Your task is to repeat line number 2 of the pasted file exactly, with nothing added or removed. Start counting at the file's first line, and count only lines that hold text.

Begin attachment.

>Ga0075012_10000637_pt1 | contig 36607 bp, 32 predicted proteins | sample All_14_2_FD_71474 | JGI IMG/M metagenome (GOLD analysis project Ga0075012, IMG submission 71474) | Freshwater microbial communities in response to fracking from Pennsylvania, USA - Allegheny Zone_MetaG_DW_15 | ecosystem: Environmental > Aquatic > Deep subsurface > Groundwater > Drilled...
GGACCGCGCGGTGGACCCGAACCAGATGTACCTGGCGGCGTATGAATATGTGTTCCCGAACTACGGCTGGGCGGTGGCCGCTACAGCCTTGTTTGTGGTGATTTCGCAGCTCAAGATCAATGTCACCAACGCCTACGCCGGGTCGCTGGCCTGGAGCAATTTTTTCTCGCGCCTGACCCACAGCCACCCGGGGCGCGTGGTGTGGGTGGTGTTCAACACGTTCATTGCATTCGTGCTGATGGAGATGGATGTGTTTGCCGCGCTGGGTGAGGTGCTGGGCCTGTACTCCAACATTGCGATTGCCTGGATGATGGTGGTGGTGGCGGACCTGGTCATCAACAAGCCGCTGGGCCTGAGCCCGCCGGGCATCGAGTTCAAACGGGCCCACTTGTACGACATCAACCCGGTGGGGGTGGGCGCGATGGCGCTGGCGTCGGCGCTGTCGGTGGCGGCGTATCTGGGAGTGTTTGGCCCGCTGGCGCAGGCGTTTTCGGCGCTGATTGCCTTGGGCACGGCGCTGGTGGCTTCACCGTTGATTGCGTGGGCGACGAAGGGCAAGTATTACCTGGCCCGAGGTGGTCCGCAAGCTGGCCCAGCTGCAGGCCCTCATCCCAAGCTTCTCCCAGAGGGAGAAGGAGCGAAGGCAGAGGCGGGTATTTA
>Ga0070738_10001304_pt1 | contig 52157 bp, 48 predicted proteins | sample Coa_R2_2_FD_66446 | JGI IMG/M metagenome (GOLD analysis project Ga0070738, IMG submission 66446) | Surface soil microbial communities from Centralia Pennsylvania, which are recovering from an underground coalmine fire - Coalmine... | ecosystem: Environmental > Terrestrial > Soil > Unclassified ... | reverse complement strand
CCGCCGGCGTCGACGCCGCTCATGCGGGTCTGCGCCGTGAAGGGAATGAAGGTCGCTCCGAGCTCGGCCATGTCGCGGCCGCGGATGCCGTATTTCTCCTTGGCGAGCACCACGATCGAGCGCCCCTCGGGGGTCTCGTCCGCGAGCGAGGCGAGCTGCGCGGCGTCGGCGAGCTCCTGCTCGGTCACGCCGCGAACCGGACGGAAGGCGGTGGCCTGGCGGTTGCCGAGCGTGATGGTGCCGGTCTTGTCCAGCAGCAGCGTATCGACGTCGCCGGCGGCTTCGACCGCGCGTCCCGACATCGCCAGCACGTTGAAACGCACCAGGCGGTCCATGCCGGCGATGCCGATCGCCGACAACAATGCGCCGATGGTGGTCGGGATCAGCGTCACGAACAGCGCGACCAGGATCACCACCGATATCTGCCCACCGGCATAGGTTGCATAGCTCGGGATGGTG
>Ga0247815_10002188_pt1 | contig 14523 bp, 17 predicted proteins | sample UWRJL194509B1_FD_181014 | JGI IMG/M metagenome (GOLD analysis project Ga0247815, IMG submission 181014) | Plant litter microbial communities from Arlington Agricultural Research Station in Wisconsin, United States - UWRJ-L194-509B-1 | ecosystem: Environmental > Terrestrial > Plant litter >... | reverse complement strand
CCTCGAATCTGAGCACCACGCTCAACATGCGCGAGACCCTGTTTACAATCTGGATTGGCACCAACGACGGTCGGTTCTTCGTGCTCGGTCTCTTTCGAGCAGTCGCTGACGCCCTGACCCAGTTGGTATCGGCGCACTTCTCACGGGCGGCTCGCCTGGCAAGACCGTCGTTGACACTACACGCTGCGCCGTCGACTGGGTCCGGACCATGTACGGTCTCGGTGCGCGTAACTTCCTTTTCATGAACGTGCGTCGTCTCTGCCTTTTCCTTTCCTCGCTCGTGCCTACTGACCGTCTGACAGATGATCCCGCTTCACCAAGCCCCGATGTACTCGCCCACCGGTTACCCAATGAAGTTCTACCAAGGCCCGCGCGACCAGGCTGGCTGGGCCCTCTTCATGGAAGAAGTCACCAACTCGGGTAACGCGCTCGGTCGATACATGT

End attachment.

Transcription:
GGACCGCGCGGTGGACCCGAACCAGATGTACCTGGCGGCGTATGAATATGTGTTCCCGAACTACGGCTGGGCGGTGGCCGCTACAGCCTTGTTTGTGGTGATTTCGCAGCTCAAGATCAATGTCACCAACGCCTACGCCGGGTCGCTGGCCTGGAGCAATTTTTTCTCGCGCCTGACCCACAGCCACCCGGGGCGCGTGGTGTGGGTGGTGTTCAACACGTTCATTGCATTCGTGCTGATGGAGATGGATGTGTTTGCCGCGCTGGGTGAGGTGCTGGGCCTGTACTCCAACATTGCGATTGCCTGGATGATGGTGGTGGTGGCGGACCTGGTCATCAACAAGCCGCTGGGCCTGAGCCCGCCGGGCATCGAGTTCAAACGGGCCCACTTGTACGACATCAACCCGGTGGGGGTGGGCGCGATGGCGCTGGCGTCGGCGCTGTCGGTGGCGGCGTATCTGGGAGTGTTTGGCCCGCTGGCGCAGGCGTTTTCGGCGCTGATTGCCTTGGGCACGGCGCTGGTGGCTTCACCGTTGATTGCGTGGGCGACGAAGGGCAAGTATTACCTGGCCCGAGGTGGTCCGCAAGCTGGCCCAGCTGCAGGCCCTCATCCCAAGCTTCTCCCAGAGGGAGAAGGAGCGAAGGCAGAGGCGGGTATTTA